“Yeah, well, I should’ve figured you’d go home for the weekends. I just really wanted to see you, I guess,” Christian confessed, his cheeks reddening. Then he gave me a thoughtful look. “I wasn’t expecting a great-aunt, though. I don’t remember you ever mentioning her.”

“I never did. She’s kind of a long-lost relative,” I muttered to the floor, my own face flushing with embarrassment. I really didn’t want to talk about Lola Delia, especially with Christian. Somehow, bragging about my ability to clean tiling grout, whip up a three-course meal, and iron and fold fitted bedsheets like a pro didn’t strike me as the kinds of things a girl could impress the prince of St. Helene with.

“Yeah, a relative who should’ve stayed lost longer,” Jenneth piped up from Christian’s other side. “She’s less like her great-aunt and more like this crazy dragon-lady with control issues, right, Joyous?” When I shot him a warning glare, he pursed his lips and tried to look innocent. “Whoops, too much? Sorry. That’s not what I meant to say, anyway. What I wanted to say is, this thing about you transferring to 2B-Del Pilar or not? Maybe it’s God telling you to get a clue about where you really belong,” he said to Christian.

“You’re talking for God now, huh?” Christian drawled, lifting an eyebrow.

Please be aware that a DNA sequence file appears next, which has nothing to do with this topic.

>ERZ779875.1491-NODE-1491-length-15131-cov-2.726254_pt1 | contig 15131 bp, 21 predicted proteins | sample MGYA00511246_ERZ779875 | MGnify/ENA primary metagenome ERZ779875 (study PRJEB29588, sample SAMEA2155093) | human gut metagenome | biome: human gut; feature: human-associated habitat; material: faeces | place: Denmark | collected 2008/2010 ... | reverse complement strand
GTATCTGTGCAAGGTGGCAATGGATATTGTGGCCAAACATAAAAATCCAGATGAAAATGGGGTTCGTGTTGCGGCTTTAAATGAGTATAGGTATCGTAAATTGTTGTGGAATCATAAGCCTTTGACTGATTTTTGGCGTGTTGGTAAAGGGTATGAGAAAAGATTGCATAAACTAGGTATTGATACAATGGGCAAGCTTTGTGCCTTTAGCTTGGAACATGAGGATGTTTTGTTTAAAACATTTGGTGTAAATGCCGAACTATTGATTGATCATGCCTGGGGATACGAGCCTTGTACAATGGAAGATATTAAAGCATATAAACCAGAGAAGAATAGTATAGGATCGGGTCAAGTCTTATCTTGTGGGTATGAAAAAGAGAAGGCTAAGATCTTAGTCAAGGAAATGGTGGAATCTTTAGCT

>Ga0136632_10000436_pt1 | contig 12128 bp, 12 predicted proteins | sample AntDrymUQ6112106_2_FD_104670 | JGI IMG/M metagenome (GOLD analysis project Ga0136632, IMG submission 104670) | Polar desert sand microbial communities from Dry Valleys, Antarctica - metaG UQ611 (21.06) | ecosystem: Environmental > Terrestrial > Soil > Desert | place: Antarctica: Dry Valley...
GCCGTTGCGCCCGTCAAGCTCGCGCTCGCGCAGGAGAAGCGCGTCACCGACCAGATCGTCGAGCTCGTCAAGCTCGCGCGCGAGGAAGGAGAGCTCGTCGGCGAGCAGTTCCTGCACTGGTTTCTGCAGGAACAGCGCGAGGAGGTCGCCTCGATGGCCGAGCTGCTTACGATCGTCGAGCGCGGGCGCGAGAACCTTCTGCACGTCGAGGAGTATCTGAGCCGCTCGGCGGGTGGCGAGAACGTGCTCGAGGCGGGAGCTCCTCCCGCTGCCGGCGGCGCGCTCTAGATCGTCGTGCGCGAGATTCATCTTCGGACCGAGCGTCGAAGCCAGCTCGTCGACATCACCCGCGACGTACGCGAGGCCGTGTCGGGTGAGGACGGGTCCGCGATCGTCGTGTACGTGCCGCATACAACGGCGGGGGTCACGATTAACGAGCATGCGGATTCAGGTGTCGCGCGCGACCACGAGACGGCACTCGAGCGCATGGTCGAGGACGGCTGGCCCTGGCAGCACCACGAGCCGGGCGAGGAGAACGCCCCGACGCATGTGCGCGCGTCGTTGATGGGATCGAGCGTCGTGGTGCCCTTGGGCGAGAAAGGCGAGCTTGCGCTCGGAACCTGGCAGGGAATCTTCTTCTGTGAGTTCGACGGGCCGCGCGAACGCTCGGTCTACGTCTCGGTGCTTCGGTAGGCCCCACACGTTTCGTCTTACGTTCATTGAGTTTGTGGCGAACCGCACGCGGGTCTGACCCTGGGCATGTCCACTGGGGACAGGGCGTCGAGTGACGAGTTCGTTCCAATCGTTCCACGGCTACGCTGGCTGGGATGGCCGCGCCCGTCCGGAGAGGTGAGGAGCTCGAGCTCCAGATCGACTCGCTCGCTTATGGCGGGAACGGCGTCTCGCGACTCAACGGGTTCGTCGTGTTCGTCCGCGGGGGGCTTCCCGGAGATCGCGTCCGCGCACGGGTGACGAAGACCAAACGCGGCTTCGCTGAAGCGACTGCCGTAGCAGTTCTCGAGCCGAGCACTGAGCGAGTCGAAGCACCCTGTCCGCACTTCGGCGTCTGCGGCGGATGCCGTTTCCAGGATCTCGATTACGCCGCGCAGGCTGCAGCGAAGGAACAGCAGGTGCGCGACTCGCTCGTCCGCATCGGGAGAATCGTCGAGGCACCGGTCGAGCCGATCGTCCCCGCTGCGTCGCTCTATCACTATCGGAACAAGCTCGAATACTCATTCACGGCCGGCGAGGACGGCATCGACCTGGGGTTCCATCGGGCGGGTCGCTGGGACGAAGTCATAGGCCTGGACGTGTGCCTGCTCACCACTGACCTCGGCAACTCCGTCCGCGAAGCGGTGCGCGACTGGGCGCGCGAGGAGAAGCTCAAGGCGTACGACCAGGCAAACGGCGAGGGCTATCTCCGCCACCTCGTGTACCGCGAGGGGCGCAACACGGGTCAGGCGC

Jenneth waved a hand the air carelessly. “God, life, whatever. I’m just saying you might be making this way too hard on yourself, not to mention everyone else. Just make up your mind up about what you are, Prince Dreamboat, and the choice would be obvious.”

“Wait, Jenneth, what’re you saying?” I asked with a frown.

“In simple terms: Are you a jock or a nerd? You’ve been gone for a while so maybe you don’t know this, but here in St. Helene, you can’t be both.” Jenneth tossed Christian an arch grin over his shoulder before heading off to his chair.

I shot my best friend another glower before turning to Christian. “Sorry. He didn’t mean—”

I trailed off when I caught the narrow-eyed look on Christian’s face. “Guess we’ll just have to wait and see,” he returned coolly before going to his own chair in the back of the room.

I sank into my own chair and buried my face in my hands. Great. Just what I needed. My best friend and my—my, um—my special childhood friend sniping at each other on top of the pressures of the midterms, my worry over the decision Christian was going to make, and setting our plan to deal with his bullying fangirls into motion.

I let out a long sigh. It was going to be an interesting week.

It got a bit more interesting come lunch period. I’d almost forgotten about the strange escalation in the tension between Christian and Jenneth, and when the bell finally chimed, I grabbed my bag and turned to Christian to extend my now customary offer. “Would you like to eat lunch with us? We could get some studying done while we’re at it.”

Christian gave me a regretful smile as he brushed his thumb back and forth across my cheek . “Thanks, but I’ve got something I need to do right now.”